Doug and I each attended different lectures on mycorrhizae by Jeff Lowenfels at the MOSES Midwest Organic Farming Conference a few weeks ago, and we both felt Lowenfels’ talks on mycrorrhizal fungi were some of the best info we got at the conference. It’s sent me on a quest to learn more about them.
If you have ever let a no-man’s land develop in the back of your refrigerator, then gotten brave, removed and uncapped those long-forgotten leftovers, you know all too well what fungal hyphae look like.
What is growing on that long-gone casserole is our best friend. All those tiny hairs can connect to plant roots and extend their root reach further out into the surrounding soil. But that is just the beginning.
Mycorrhizal fungi produce a protein called glomalin. This substance was just discovered in 1996 by soil scientist Sara R. Wright, and its sticky nature helps turn a bunch of loose silt, sand and clay particles into organic matter. It stores carbon and it makes the soil dark brown. This stuff is huge, and we have actually known about it for less than 10 years.
The USDA archive on soil calls this sticky protein the unsung hero of soil carbon storage. The U.S. Department of Energy recently funded a study of carbon storage and soil quality and showed that glomalin accounts for 27 percent of the carbon in the soil and is a major component of organic matter. Glomalin can last in the soil for 7 to 42 years, depending on conditions.
Glomalin improves soil tilth. Experienced, sustainable farmers are masters of rating soil tilth by picking up a handful and exploring its feel. That is the feel of soil that can better withstand both drought and heavy rain events. (Sound like the kind of weather we are getting more of?)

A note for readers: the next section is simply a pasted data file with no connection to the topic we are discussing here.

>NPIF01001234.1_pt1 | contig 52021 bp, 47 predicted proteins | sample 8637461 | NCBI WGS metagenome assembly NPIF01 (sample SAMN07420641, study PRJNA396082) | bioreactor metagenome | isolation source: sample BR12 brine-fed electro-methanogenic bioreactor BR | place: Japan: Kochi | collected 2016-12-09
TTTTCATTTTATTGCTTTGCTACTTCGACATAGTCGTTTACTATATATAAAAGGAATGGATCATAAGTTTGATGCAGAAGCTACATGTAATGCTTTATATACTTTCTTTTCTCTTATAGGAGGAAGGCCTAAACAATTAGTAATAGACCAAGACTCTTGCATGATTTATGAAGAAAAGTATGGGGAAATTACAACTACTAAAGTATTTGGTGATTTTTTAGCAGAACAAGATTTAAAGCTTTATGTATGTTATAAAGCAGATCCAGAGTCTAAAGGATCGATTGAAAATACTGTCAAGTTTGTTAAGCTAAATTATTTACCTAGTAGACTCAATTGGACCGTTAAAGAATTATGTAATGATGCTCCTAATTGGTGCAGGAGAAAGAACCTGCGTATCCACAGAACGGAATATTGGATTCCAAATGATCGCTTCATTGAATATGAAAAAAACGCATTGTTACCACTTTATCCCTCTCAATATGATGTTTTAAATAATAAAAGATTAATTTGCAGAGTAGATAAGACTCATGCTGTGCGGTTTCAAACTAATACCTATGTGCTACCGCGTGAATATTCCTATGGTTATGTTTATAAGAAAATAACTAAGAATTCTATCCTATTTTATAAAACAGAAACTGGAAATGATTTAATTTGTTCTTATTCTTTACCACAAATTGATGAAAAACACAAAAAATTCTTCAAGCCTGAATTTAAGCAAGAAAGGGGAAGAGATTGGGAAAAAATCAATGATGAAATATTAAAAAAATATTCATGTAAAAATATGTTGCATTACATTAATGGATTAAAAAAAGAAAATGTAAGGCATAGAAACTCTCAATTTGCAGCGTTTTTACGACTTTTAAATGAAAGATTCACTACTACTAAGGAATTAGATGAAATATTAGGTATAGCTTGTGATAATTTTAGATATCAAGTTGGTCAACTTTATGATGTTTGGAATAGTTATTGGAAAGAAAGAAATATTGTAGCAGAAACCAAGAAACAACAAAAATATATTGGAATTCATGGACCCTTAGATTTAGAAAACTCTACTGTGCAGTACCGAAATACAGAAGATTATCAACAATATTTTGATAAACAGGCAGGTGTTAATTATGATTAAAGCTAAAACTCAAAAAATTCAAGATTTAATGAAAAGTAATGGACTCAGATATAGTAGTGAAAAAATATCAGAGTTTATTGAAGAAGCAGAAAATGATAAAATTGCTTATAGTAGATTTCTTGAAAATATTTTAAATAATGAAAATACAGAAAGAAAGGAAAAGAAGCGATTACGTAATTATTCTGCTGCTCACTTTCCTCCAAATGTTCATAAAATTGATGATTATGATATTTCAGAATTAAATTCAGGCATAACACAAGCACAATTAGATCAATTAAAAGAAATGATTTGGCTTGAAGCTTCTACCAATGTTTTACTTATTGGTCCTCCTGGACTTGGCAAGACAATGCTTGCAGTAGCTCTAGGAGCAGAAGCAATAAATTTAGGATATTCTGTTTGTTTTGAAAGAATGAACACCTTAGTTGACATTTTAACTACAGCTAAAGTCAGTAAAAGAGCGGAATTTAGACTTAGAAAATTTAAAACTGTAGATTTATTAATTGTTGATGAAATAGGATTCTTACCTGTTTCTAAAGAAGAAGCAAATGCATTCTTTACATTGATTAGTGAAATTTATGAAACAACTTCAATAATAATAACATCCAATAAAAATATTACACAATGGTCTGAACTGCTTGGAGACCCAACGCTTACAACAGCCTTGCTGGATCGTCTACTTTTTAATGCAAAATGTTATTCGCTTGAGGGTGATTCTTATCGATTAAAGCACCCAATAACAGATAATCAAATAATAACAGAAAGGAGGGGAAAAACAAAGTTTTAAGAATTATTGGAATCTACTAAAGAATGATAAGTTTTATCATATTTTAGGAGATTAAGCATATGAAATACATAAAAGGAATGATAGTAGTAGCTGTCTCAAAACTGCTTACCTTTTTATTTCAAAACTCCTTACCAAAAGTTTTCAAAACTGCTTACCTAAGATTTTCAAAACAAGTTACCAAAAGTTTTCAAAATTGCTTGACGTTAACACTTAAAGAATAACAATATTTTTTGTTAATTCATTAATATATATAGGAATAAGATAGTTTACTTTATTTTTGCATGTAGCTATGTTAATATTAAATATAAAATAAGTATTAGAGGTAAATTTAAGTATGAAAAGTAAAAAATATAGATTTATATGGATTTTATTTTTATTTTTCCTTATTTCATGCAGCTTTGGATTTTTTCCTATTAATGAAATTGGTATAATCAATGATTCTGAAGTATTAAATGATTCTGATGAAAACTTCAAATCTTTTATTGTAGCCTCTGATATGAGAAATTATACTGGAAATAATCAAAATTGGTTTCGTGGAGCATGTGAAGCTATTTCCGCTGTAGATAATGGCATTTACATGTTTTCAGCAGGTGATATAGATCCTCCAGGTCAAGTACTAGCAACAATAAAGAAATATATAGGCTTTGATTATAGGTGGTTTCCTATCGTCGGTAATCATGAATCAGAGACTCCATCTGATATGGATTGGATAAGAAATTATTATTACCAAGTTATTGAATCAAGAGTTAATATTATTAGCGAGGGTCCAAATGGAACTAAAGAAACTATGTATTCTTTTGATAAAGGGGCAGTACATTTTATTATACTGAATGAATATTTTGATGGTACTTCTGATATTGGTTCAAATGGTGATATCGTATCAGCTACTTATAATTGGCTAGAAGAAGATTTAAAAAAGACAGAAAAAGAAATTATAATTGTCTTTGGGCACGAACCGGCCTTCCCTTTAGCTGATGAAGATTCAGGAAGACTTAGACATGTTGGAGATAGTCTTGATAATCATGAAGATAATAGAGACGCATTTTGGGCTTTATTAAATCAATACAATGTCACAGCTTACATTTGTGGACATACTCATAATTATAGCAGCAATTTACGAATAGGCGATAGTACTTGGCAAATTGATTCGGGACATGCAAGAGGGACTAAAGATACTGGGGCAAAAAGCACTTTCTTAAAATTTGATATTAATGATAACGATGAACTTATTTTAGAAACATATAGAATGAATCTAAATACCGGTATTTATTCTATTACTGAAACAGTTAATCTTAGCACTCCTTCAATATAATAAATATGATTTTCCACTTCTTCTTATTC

How can we get this wonder substance in our soil? There is only one way to get glomalin: micorrhizal fungi. The fungi’s hyphae function as pipes that pull in more water and nutrients to the plant. They make their hyphae with carbon supplied from the plant. The glomalin gives those delicate hyphae the rigidity they need to span those vast distances from one soil particle to the next. As old hyphae stop transporting nutrients, their glomalin becomes part of the soil, sticking particles of sand silt and clay to organic matter into little lumps that can stand up to wind and water erosion much better than glomalin-deficient soils.
Growing plants for the specific purpose of managing glomalin production makes a lot of sense. Lowenfels had a couple of suggestions to manage your glomulin crop. To get the gritty nitty, read his book, Teaming with Microbes: A gardener’s guide to the soil-food web.
- Plant the kind of plants that have a symbiotic relationship with mycorrhizal fungi. There are a few plants that don’t need them, and they exude a substance that actually retards mycorrhizal growth. The Brassica family, which includes cabbage, broccoli and mustards, is particularly hard on your ability to develop a healthy mycorrhiae-filled soil.
- Don’t rototill. Lowenfels says just tuck seeds into the ground. “Don’t destroy the whole soil structure to plant a few seeds. And when you put compost on the ground, you don’t need to till it in. He says the food web will pull it down into the soil. If you stifle the growth of a cover crop using a roller crimper (see my previous post), the dead remains of their roots will serve as ideal passage ways for the fresh roots of your newly-planted edible crops.
- Don’t compact soil. While you have to get yourself and some equipment into your crop rows, the less often and lighter the load, the better for your mycorrhiza and soil tilth.
- Add mycorrhizae to roots of plants being transplanted. Lowenfels chose not to recommend any particular mycorrhiae supplier, but urged people to check out several and decide who to go with.
- Don’t over fertilize. Keep the ratio below 10/10/10, and instead, consider providing as much of your nutrients as possible from compost in order to enrich your soil tilth.
I originally thought I was going to jump right in to growing grapes and garden veggies, but I am actually starting out cultivating cover crops and glomalin And even after I get those beds of edible plants established, I’ll be doing them an enormous favor if I plant some restorative cover crop, Mycorrhizae-coated roots and all, during the off season or in alternate years.
Categories: Eco activism